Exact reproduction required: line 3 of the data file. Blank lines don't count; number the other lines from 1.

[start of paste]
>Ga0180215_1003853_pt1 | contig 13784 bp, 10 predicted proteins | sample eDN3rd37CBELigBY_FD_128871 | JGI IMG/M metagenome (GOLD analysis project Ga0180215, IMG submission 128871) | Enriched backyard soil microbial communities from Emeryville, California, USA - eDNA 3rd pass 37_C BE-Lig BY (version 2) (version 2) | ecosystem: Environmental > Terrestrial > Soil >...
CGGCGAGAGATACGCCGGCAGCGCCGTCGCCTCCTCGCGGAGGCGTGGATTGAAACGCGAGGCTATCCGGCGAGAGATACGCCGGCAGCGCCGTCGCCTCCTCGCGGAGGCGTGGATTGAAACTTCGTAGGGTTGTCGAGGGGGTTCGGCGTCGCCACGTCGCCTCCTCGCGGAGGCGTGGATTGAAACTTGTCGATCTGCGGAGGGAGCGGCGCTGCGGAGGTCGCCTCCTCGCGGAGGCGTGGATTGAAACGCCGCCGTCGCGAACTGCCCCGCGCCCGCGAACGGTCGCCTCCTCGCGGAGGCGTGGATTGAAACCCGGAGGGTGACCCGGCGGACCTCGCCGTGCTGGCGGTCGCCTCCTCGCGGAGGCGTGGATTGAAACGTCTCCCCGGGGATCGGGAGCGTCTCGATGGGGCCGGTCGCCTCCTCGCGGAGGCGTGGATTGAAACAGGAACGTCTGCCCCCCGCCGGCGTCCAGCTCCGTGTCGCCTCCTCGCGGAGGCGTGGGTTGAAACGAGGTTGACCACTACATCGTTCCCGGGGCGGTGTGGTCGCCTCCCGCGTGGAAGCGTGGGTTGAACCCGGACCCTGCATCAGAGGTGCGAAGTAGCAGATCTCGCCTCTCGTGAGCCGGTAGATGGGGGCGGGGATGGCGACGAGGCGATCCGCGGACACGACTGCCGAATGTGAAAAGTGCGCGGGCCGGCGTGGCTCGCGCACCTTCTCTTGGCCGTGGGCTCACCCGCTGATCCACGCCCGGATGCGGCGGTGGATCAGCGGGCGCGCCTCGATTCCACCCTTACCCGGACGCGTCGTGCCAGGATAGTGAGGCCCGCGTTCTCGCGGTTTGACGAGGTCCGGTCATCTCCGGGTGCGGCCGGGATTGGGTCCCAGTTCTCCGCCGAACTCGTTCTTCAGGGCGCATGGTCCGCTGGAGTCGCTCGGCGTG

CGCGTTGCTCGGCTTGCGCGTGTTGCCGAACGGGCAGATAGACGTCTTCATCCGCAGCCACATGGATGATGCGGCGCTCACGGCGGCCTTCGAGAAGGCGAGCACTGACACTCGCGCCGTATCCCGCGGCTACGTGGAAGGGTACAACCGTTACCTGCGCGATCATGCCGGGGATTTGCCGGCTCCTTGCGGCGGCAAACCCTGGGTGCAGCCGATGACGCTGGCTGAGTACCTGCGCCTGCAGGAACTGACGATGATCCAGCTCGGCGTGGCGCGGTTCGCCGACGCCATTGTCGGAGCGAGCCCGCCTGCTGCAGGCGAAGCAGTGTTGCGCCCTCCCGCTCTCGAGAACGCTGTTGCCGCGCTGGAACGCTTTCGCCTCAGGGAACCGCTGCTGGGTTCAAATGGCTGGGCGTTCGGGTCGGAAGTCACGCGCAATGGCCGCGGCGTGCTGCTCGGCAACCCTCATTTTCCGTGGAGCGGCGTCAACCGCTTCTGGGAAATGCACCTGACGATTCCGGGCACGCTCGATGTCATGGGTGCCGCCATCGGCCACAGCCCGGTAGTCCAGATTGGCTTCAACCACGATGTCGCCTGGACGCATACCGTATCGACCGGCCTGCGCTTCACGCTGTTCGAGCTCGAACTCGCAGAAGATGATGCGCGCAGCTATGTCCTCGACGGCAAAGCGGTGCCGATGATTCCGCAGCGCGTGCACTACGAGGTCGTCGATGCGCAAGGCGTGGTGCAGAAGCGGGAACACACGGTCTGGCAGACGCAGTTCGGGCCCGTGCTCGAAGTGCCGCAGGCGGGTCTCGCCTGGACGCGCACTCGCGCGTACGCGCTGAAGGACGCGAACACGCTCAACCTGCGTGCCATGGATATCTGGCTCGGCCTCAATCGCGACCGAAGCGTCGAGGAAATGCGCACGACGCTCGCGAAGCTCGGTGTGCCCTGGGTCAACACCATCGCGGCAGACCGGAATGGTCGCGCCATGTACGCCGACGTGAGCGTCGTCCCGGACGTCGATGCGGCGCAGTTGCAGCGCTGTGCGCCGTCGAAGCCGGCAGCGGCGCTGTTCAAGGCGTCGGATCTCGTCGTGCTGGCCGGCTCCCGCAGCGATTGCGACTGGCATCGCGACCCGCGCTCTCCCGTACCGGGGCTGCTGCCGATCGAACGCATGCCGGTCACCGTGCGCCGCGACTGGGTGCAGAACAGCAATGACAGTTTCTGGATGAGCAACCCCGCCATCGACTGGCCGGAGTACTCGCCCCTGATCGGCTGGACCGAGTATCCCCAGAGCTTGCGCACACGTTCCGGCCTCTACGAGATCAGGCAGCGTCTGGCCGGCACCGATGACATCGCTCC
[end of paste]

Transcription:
CGCGTTGCTCGGCTTGCGCGTGTTGCCGAACGGGCAGATAGACGTCTTCATCCGCAGCCACATGGATGATGCGGCGCTCACGGCGGCCTTCGAGAAGGCGAGCACTGACACTCGCGCCGTATCCCGCGGCTACGTGGAAGGGTACAACCGTTACCTGCGCGATCATGCCGGGGATTTGCCGGCTCCTTGCGGCGGCAAACCCTGGGTGCAGCCGATGACGCTGGCTGAGTACCTGCGCCTGCAGGAACTGACGATGATCCAGCTCGGCGTGGCGCGGTTCGCCGACGCCATTGTCGGAGCGAGCCCGCCTGCTGCAGGCGAAGCAGTGTTGCGCCCTCCCGCTCTCGAGAACGCTGTTGCCGCGCTGGAACGCTTTCGCCTCAGGGAACCGCTGCTGGGTTCAAATGGCTGGGCGTTCGGGTCGGAAGTCACGCGCAATGGCCGCGGCGTGCTGCTCGGCAACCCTCATTTTCCGTGGAGCGGCGTCAACCGCTTCTGGGAAATGCACCTGACGATTCCGGGCACGCTCGATGTCATGGGTGCCGCCATCGGCCACAGCCCGGTAGTCCAGATTGGCTTCAACCACGATGTCGCCTGGACGCATACCGTATCGACCGGCCTGCGCTTCACGCTGTTCGAGCTCGAACTCGCAGAAGATGATGCGCGCAGCTATGTCCTCGACGGCAAAGCGGTGCCGATGATTCCGCAGCGCGTGCACTACGAGGTCGTCGATGCGCAAGGCGTGGTGCAGAAGCGGGAACACACGGTCTGGCAGACGCAGTTCGGGCCCGTGCTCGAAGTGCCGCAGGCGGGTCTCGCCTGGACGCGCACTCGCGCGTACGCGCTGAAGGACGCGAACACGCTCAACCTGCGTGCCATGGATATCTGGCTCGGCCTCAATCGCGACCGAAGCGTCGAGGAAATGCGCACGACGCTCGCGAAGCTCGGTGTGCCCTGGGTCAACACCATCGCGGCAGACCGGAATGGTCGCGCCATGTACGCCGACGTGAGCGTCGTCCCGGACGTCGATGCGGCGCAGTTGCAGCGCTGTGCGCCGTCGAAGCCGGCAGCGGCGCTGTTCAAGGCGTCGGATCTCGTCGTGCTGGCCGGCTCCCGCAGCGATTGCGACTGGCATCGCGACCCGCGCTCTCCCGTACCGGGGCTGCTGCCGATCGAACGCATGCCGGTCACCGTGCGCCGCGACTGGGTGCAGAACAGCAATGACAGTTTCTGGATGAGCAACCCCGCCATCGACTGGCCGGAGTACTCGCCCCTGATCGGCTGGACCGAGTATCCCCAGAGCTTGCGCACACGTTCCGGCCTCTACGAGATCAGGCAGCGTCTGGCCGGCACCGATGACATCGCTCC